Dermot Nolan:

That must be the market we are seeking to design. I would say more generally that new technology, through which we are buying goods and services in many areas, is such that that old area is, to some extent, breaking down. I do not want to go beyond the topic, but you will see people paying different prices buying online, and that is good in many ways, but it also has public concerns more generally. One thing about the energy market is that it will clearly not be successful if we are still seeing observed differentials of £300 in two or three years’ time.

Photo of Alan Brown Alan Brown Shadow SNP Spokesperson (Transport), Shadow SNP Spokesperson (Infrastructure and Energy)

Q You have already said that when the absolute cap ends, you still think there needs to be protection for vulnerable customers. Does that not suggest that the Bill is not doing enough to protect vulnerable customers? What protection do you think they need going forward?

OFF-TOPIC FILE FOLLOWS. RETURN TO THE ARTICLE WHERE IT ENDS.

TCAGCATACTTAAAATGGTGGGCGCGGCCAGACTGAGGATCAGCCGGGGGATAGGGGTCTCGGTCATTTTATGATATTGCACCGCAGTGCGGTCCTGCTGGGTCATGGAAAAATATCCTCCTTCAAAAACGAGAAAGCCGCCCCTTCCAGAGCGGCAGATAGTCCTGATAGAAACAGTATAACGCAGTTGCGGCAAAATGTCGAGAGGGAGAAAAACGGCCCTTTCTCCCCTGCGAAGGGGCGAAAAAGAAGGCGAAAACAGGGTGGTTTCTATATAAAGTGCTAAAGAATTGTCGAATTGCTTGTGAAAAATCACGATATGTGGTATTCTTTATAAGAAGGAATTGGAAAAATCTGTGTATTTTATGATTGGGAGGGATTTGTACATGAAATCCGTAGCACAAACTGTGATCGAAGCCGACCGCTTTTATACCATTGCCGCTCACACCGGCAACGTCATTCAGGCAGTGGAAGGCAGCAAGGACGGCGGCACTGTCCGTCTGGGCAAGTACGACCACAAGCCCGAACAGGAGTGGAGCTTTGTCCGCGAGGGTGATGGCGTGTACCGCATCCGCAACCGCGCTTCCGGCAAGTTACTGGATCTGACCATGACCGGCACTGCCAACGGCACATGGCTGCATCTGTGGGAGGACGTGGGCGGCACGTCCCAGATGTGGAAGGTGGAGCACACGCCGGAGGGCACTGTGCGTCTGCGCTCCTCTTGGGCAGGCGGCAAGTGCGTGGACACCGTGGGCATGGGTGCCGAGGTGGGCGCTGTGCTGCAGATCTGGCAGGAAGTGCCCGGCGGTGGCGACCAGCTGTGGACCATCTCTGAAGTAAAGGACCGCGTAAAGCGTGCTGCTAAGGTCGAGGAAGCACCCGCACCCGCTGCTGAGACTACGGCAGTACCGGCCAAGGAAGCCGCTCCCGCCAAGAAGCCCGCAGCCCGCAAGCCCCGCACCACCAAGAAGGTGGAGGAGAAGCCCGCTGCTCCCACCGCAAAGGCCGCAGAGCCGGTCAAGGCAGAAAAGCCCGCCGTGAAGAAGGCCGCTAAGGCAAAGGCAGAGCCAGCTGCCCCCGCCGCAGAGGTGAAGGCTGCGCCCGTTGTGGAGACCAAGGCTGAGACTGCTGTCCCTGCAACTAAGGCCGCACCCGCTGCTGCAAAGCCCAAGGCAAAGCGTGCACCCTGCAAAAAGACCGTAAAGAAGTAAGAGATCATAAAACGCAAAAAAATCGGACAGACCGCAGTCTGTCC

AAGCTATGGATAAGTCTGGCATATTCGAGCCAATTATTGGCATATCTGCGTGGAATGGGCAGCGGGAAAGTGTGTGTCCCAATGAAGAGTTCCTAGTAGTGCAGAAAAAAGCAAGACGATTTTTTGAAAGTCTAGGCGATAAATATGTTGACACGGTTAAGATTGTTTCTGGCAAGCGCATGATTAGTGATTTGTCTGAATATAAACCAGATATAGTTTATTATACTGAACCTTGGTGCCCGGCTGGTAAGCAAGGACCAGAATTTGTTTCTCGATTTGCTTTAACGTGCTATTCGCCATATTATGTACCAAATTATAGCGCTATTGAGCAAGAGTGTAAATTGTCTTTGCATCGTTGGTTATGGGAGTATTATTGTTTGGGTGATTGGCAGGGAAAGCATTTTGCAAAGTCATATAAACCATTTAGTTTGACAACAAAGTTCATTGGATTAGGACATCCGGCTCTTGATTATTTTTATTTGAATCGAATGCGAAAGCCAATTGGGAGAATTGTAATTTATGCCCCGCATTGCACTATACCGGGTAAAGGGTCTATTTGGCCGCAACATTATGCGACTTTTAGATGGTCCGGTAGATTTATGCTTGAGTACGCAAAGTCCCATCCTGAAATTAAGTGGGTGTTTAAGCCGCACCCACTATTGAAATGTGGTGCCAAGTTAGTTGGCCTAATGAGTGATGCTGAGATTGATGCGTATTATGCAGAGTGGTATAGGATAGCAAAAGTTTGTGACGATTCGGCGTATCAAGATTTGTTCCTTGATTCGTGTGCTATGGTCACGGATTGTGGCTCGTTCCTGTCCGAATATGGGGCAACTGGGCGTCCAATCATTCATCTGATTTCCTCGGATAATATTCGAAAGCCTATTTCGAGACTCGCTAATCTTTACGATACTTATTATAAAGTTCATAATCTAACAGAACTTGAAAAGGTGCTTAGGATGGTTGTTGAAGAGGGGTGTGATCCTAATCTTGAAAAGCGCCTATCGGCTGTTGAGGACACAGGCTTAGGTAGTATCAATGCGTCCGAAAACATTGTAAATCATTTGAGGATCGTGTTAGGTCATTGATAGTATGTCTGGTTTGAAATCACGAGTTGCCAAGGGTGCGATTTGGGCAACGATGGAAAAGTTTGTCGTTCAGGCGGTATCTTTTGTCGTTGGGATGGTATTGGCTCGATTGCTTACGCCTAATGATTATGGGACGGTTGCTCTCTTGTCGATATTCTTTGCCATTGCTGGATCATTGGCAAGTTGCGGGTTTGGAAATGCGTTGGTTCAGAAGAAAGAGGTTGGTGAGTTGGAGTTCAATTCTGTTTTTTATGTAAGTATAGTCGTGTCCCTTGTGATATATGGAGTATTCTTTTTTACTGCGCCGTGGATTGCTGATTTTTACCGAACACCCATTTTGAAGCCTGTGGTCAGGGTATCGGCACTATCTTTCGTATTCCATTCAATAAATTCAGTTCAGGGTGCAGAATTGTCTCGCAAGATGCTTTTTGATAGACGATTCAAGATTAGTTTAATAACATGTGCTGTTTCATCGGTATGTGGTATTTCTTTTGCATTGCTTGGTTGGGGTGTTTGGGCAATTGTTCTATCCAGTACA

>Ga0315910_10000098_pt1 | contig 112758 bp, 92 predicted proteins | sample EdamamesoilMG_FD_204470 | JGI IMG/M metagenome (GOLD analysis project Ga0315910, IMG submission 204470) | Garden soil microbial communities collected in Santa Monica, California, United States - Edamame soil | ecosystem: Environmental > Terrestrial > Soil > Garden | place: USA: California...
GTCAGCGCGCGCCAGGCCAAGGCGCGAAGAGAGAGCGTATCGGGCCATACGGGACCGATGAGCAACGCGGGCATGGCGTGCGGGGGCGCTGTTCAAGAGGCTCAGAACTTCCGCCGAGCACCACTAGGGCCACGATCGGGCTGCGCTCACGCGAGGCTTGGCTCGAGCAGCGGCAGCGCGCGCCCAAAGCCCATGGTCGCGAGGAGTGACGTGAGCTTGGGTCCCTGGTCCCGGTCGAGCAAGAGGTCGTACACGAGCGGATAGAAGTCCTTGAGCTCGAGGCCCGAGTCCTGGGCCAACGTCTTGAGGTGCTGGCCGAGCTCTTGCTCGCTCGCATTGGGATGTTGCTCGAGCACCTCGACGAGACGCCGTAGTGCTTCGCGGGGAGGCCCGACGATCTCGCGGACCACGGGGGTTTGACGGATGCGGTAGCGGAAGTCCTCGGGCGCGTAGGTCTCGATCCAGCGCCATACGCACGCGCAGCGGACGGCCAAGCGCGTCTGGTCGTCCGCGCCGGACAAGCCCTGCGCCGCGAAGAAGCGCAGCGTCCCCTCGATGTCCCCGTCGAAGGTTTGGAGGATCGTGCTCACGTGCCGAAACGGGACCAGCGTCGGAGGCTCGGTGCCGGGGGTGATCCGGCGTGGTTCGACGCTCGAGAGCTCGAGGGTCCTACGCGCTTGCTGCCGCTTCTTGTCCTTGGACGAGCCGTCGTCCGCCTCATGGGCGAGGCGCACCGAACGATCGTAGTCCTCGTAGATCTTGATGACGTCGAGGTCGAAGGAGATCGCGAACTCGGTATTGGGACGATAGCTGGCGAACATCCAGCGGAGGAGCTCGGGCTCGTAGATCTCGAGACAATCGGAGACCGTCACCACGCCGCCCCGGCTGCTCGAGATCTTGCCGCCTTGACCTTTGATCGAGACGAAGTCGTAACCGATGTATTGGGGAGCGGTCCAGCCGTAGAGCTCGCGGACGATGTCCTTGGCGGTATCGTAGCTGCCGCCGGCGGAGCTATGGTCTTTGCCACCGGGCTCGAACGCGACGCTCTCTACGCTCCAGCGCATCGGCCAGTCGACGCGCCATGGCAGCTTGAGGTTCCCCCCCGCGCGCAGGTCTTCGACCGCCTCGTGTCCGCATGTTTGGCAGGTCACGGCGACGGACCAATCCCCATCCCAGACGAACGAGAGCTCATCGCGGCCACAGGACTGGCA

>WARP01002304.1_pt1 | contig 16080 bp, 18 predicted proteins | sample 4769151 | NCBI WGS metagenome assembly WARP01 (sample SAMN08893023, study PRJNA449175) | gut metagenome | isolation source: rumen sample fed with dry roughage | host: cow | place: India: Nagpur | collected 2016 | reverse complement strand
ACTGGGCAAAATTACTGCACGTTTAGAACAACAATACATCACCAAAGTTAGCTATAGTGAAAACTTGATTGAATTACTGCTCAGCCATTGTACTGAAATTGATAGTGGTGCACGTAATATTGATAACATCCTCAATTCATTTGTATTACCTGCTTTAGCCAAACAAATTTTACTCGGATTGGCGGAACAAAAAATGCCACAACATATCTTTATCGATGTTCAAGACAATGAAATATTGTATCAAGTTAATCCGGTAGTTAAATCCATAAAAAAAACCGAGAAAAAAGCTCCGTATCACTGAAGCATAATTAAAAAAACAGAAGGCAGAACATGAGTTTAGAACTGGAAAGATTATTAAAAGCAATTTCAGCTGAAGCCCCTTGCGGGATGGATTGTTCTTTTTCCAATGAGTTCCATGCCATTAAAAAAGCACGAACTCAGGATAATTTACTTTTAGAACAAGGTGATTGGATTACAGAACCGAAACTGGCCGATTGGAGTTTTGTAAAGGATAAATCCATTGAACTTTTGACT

Dermot Nolan:

I think there are already 5 million people who are vulnerable under price cap protection. If the Bill was not going forward, we would have extended that, anyway, to another tranche of vulnerable customers. Regardless of whether there is a price cap or not market-wide, the regulator is likely to have price caps for vulnerable customers going forward. I might be wrong on that, but it will be an absolute priority for the regulator to do that, which we believe we can and already are doing under our own powers. Obviously, I want as much protection as possible for vulnerable customers. Any regulatory body, given the statutory duties that it has, will take on that itself. If it does not, it will be messing up. So I feel there will be protections there from the regulator in any case.

Photo of Alan Brown Alan Brown Shadow SNP Spokesperson (Transport), Shadow SNP Spokesperson (Infrastructure and Energy)

Q I have a supplementary question. This is slightly tangential, but there is a proposed amendment that the Bill should aim to make sure that each SVT customer saves £100. Would an amendment that sets an absolute value within the Bill help or hinder you as a regulator?

Rob Salter-Church: